Washington, DC : The Executive Board of the International Monetary Fund (IMF) concluded the Article IV consultationwith Mexico.
The Mexican economy is rebounding from its deepest recession in decades, driven by strong U.S. growth and the pandemic-related re-opening of sectors. After shrinking 8.3 percent in 2020, real GDP is forecast to grow by 6.2 percent in 2021 and 4 percent in 2022.
Nonetheless, Mexico is bearing a very heavy humanitarian, social, and economic cost from COVID-19. There have been over half a million excess deaths, under-employment remains very high, poverty that was high before the pandemic has increased further, and the young have experienced sizable learning losses with potentially harmful long-term consequences.
The government has emphasized a conservative fiscal stance with a focus on containing debt. The overall deficit target is 4.2 percent of GDP in 2021, with increased allocations for health spending and public investment. Efforts to combat tax evasion have contributed to generally better-than-expected revenues. The gross debt of the public sector (by staff’s definition) is estimated at about 60 percent of GDP. With inflation well above its target, the central bank has raised the policy rate to 4.75 percent. The current account, which jumped to a record surplus of 2.4 percent of GDP in 2020, has moderated and is nearly balanced. The banking sector has strong capital positions and nonperforming loans are relatively low at 2.4 percent of total loans (as of May 2021). International reserves remain at a comfortable level, boosted by the new general allocation of SDRs.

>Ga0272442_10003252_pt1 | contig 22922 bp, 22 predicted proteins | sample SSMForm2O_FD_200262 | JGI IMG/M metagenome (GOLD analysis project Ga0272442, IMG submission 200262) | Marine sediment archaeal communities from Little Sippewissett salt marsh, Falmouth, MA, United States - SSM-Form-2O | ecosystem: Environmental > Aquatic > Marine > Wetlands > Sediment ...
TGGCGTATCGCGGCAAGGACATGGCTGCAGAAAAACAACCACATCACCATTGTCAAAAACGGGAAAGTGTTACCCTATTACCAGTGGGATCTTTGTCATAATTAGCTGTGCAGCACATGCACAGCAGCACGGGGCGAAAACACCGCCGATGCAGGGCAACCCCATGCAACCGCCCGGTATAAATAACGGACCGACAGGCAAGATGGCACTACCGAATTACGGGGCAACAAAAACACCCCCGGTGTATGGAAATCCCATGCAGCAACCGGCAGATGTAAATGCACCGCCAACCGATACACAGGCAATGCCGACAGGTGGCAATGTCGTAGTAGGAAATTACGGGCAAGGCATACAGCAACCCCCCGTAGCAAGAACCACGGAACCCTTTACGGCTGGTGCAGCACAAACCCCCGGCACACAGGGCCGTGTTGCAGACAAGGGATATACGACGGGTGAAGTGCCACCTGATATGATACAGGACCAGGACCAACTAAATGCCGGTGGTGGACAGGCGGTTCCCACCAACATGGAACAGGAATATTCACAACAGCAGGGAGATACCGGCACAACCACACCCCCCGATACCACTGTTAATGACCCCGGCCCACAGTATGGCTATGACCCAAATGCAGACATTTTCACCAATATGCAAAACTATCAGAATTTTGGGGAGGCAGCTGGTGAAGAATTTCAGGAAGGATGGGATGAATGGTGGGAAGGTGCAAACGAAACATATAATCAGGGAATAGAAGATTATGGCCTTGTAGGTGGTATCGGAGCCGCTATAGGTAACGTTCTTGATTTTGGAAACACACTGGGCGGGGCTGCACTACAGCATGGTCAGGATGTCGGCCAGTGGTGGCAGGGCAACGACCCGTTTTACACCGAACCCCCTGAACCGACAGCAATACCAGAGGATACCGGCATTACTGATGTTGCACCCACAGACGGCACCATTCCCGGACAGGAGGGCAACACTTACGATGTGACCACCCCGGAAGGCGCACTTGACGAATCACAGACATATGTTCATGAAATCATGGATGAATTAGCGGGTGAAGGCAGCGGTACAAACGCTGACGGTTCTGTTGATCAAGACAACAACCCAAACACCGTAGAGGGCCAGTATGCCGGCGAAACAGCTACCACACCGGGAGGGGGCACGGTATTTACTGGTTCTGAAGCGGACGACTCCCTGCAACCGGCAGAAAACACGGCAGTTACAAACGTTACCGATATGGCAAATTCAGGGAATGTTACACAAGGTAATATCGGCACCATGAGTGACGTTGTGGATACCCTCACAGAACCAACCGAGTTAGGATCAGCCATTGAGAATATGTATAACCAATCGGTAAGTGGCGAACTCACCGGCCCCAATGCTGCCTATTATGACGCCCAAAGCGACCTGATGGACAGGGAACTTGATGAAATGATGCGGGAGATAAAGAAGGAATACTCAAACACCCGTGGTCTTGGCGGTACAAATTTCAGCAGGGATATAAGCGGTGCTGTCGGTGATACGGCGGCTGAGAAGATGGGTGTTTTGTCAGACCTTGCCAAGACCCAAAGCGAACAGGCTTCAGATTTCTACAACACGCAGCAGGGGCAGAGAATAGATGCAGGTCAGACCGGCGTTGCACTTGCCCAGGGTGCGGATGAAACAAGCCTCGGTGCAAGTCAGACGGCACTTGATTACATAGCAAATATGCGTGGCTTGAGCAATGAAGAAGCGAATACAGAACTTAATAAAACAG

Executive Board Assessment
Executive Directors broadly agreed with the thrust of the staff appraisal. They commended the authorities for successfully maintaining economic stability through a challenging period, underpinned by very strong macroeconomic policies and institutional policy frameworks. The economy continues to rebound, despite further COVID 19 waves and supply chain constraints. However, given economic scarring risks and Mexico’s low long run growth performance, Directors underscored the need to safeguard the recovery and promote stronger, more inclusive, and greener growth.
Directors generally saw merit in additional well targeted fiscal support using available fiscal space for health and education, social safety nets, and quality public investment. In this context, a few Directors considered the authorities’ conservative approach appropriate to contain public debt. Directors stressed the importance of enhancing spending efficiency and containing the projected rise in pension spending. They also urged reform of Pemex’s business strategy and governance.
Directors welcomed the authorities’ recent successes in improving tax administration. A credible medium term tax reform, to be implemented as the economy strengthens, would help finance needed social and public investment spending and put the public debt to GDP ratio on a firm downward trajectory.
Directors noted that recent inflationary pressures, while mostly temporary, pose a difficult balancing act amid still sizable slack. They recommended a gradual, data driven pace of policy normalization that carefully balances support for the recovery while keeping medium term inflation expectations well anchored. Continued efforts to enhance the central bank’s communications would be helpful in this regard, while a strategic review of the monetary policy framework could be conducted at the appropriate time. The flexible exchange rate should continue to serve as an external shock absorber.